As I have written previously, neurotechnology is being driven by the convergence of advances in Nanotechnology, Information Technology, Biotechnology and Cognitive Science (NBIC -- pronounced N-bic). Mike Roco, the man who has spear headed the National Nanotechnology Initiative over the past decade, is now targeting the NSF's attention on creating a similiar initiative to understand how NBIC technologies will create new tools to enhance human performance.

I have grouped the examples used in the Neurotechnology Program Announcement into their respective technology sector to show that all four of these areas are required for neurotechnology to fully develop. I have also tried to find links to relatively close examples of each technology for those who wish dive deeper. (Many of these technologies could fall into multiple categories. For example, drug delivery systems are likely to require nanobiotechnology for significant breakthroughs to emerge.)

Neurotechnology Program Research Objectives

This program seeks to enable neuroscience and behavioral research by soliciting research and development of novel tools and approaches for the study of the development, structure, and function of the brain. Technologies that are appropriate include: hardware, software, and wetware (and combinations of thereof) that would be used to study the brain or behavior in basic or clinical research.

Nanotechnology
1. Nanocrystals or quantum dots covalently bonded to neural receptor ligands
2. Microfluidic systems for in-vivo spatial and temporal delivery of biomolecules
3. Microelectromechanical systems (MEMS) used for monitoring neurons
4. Nanoelectromechanical systems (NEMS) used for monitoring neurons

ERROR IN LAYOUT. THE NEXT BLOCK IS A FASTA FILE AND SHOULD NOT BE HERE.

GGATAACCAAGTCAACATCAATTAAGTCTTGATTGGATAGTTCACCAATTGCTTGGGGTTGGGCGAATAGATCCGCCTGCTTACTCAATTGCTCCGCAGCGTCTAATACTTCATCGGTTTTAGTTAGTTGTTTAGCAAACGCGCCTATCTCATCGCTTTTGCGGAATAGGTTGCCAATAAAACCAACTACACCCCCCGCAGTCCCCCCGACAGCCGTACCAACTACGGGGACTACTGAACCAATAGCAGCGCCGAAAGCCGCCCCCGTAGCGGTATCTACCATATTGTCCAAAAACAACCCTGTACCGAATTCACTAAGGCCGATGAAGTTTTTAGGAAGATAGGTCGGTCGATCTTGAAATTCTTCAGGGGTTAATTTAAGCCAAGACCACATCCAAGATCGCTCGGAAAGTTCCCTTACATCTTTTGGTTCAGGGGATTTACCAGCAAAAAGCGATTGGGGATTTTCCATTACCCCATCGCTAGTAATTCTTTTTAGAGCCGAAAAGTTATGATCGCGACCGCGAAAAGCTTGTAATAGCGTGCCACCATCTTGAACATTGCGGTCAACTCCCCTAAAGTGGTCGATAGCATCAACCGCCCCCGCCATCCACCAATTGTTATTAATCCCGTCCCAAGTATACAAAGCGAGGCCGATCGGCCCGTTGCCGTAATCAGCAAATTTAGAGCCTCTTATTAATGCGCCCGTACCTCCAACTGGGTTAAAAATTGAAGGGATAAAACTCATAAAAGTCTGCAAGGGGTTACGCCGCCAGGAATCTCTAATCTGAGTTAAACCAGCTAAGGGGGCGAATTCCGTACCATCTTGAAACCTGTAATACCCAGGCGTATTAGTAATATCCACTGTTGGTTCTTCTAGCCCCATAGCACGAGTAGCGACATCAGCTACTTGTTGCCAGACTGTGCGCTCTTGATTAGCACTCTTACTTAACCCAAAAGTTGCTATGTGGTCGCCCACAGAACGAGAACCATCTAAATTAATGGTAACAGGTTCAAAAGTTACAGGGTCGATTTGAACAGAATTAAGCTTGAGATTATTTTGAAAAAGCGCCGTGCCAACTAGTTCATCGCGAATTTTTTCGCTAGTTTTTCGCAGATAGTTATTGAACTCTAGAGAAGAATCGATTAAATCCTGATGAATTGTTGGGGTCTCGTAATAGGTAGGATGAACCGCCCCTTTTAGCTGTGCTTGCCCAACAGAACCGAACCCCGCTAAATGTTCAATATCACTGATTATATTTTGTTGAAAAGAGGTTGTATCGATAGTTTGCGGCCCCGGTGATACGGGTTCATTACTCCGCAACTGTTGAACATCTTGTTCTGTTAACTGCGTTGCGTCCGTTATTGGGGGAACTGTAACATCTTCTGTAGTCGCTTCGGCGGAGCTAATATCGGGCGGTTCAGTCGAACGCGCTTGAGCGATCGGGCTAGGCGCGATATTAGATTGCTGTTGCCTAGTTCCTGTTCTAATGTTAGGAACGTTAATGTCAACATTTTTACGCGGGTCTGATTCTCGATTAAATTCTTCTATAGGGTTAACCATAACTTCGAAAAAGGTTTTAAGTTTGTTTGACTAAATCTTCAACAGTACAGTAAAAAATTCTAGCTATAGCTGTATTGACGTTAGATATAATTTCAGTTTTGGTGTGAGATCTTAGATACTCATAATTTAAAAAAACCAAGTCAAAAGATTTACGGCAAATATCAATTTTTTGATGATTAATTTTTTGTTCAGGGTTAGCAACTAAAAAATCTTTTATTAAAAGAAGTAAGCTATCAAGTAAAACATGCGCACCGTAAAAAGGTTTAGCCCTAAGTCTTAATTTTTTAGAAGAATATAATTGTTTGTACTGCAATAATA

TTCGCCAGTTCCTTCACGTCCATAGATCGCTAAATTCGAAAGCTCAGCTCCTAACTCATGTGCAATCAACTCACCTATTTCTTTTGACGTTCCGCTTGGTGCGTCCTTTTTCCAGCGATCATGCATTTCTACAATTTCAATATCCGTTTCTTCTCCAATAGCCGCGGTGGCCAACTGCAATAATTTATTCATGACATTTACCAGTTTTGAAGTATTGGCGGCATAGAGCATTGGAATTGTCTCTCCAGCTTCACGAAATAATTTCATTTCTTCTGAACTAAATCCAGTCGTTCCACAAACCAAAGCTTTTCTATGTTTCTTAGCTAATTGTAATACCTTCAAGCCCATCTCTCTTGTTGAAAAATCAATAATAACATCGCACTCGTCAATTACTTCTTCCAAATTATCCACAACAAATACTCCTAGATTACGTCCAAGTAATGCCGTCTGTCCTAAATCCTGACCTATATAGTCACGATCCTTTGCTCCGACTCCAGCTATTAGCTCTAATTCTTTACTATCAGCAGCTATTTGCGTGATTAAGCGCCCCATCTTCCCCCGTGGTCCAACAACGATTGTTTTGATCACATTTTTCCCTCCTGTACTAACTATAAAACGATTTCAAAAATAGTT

5. Amplifiers for mice to record neural activity from many neurons
6. Non-invasive optical imaging instruments
7. Tools for detection of acute neurological events
8. Improved electrodes, microcomputer interfaces, and microcircuitry

Information Technology
1. Software to translate neuroimaging data from one data format into another
2. Algorithms for understanding human neuroimaging data
3. Tools for real-time analysis of neurophysiological events
4. Dynamic monitors of intracranial pressure and spinal fluid composition
5. Devices for non-invasive diagnosis and precise identification of pathogens
6. Tools, technologies and algorithms for neuroprosthesis development
7. Non-invasive tools to assess damage, monitor function in brain tissue
8. Tools for data mining into genomics and proteomics of the nervous system

Biotechnology
1. Proteome analysis arrays, proteome data storage, analysis of proteome data
2. Genetic approaches to study structure or function of neural circuits in animals
3. Biosensors that would be selectively activated by neurochemicals
4. Delivery systems for drugs, gene transfer vectors, and cells
5. Probes of brain gene expression that can be imaged non-invasively
6. Genetic approaches to manipulate or monitor synaptic activity
7. Tools for intervention and prevention of acute neurological events

Cognitive Science